Of course, by eliminating Scandinavians from his list of obvious terror suspects, Krauthammer would have authorities give a pass to all white people, since subway cops don't check passengers' passports for country of origin. As for sweaty, fidgety, knapsack-bearing, overcoat-wearing young women who happen to be black, brown or yellow? Tough nuggies, in Krauthammer's book. The age-60 cutoff is meaningless, too, since subway cops aren't especially noted for accuracy in pinning down stages of life. In Krauthammer's worldview, it's all quite simple: Ignore him and his son; suspect me and mine.
Sperry also has his own proxy for suspicious characters. He warned security and subway commuters to be on the lookout for "young men praying to Allah and smelling of flower water." Keep your eyes open, he said, for "a shaved head or short haircut" or a recently shaved beard or moustache. Men who look like that, in his book, are "the most suspicious train passengers."
It appears to matter not to Sperry that his description also includes huge numbers of men of color, including my younger son, a brown-skinned occasional New York subway rider who shaves his head and moustache. He also happens to be a former federal prosecutor and until a few years ago was a homeland security official in Washington. Sperry's profile also ensnares my older brown-skinned son, who wears a very short haircut, may wear cologne at times, and has the complexion of many men I have seen in Africa and the Middle East. He happens to be a television executive. But what the hell, according to Sperry, "young Muslim men of Arab or South Asian origin" fit the terrorist profile. How, just by looking, can security personnel identify a Muslim male of Arab or South Asian origin goes unexplained.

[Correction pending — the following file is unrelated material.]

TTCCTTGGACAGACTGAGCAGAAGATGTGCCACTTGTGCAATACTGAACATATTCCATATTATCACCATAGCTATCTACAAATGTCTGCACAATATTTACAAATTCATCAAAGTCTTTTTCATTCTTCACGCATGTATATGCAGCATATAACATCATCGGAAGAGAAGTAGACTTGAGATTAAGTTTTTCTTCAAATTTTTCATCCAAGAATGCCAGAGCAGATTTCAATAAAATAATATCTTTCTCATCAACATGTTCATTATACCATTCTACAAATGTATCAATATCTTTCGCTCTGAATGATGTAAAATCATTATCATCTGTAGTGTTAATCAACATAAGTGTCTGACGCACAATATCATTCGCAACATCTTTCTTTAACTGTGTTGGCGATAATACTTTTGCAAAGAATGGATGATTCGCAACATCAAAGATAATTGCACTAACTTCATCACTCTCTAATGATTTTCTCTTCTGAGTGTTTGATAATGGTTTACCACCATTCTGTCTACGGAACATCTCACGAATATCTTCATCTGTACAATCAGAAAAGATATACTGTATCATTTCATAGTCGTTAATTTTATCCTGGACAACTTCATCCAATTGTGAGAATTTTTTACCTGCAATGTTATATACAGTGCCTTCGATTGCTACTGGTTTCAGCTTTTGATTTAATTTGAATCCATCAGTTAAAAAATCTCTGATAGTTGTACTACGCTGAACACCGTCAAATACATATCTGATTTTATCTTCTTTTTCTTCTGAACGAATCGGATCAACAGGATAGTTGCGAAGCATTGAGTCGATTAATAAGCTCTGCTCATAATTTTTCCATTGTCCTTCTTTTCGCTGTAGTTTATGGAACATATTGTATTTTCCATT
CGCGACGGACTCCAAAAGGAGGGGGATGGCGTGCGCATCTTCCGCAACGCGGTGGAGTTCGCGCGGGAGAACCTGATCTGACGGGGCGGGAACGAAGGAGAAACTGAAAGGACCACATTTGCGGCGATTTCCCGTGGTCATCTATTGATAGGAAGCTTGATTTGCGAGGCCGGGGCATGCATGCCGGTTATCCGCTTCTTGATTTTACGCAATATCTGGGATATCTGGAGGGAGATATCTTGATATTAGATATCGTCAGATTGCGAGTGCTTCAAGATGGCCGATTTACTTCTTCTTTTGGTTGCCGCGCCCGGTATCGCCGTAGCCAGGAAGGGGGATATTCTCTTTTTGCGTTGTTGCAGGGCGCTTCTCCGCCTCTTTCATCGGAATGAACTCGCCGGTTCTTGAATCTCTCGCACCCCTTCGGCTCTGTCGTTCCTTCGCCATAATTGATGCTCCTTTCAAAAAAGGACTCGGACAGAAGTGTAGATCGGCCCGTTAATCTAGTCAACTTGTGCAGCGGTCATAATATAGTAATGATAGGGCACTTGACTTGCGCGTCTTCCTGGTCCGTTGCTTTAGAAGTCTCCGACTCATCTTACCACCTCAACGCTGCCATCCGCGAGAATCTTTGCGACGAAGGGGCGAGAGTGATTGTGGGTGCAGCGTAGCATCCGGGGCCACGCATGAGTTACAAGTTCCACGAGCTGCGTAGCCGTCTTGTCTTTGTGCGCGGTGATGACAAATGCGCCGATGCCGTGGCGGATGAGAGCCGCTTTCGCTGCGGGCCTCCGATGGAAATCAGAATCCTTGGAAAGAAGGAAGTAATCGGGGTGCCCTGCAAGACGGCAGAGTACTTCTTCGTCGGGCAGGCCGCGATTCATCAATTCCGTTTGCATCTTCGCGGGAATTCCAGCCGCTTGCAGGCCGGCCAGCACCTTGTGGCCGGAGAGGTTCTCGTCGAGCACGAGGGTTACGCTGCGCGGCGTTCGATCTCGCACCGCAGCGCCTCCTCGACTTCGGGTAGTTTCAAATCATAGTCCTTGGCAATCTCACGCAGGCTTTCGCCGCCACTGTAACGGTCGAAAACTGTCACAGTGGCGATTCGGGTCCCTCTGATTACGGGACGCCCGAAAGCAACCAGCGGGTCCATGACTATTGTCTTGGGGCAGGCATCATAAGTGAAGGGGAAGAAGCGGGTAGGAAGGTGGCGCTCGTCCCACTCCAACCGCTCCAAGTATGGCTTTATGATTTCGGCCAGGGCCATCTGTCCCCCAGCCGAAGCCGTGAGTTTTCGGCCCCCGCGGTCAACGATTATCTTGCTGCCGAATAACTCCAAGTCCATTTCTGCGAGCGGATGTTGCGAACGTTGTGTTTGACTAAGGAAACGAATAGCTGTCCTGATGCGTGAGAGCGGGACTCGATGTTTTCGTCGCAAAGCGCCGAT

Reportedly, after Sept. 11, 2001, some good citizens of California took out after members of the Sikh community, mistaking them for Arabs. Oh, well, what's a little political incorrectness in the name of national security. Bang, bang -- oops, he was Brazilian. Two young black guys were London bombers: one Jamaican, the other Somalian. Muslim, too. Ergo: Watch your back when around black men -- they could be, ta-dum, Muslims.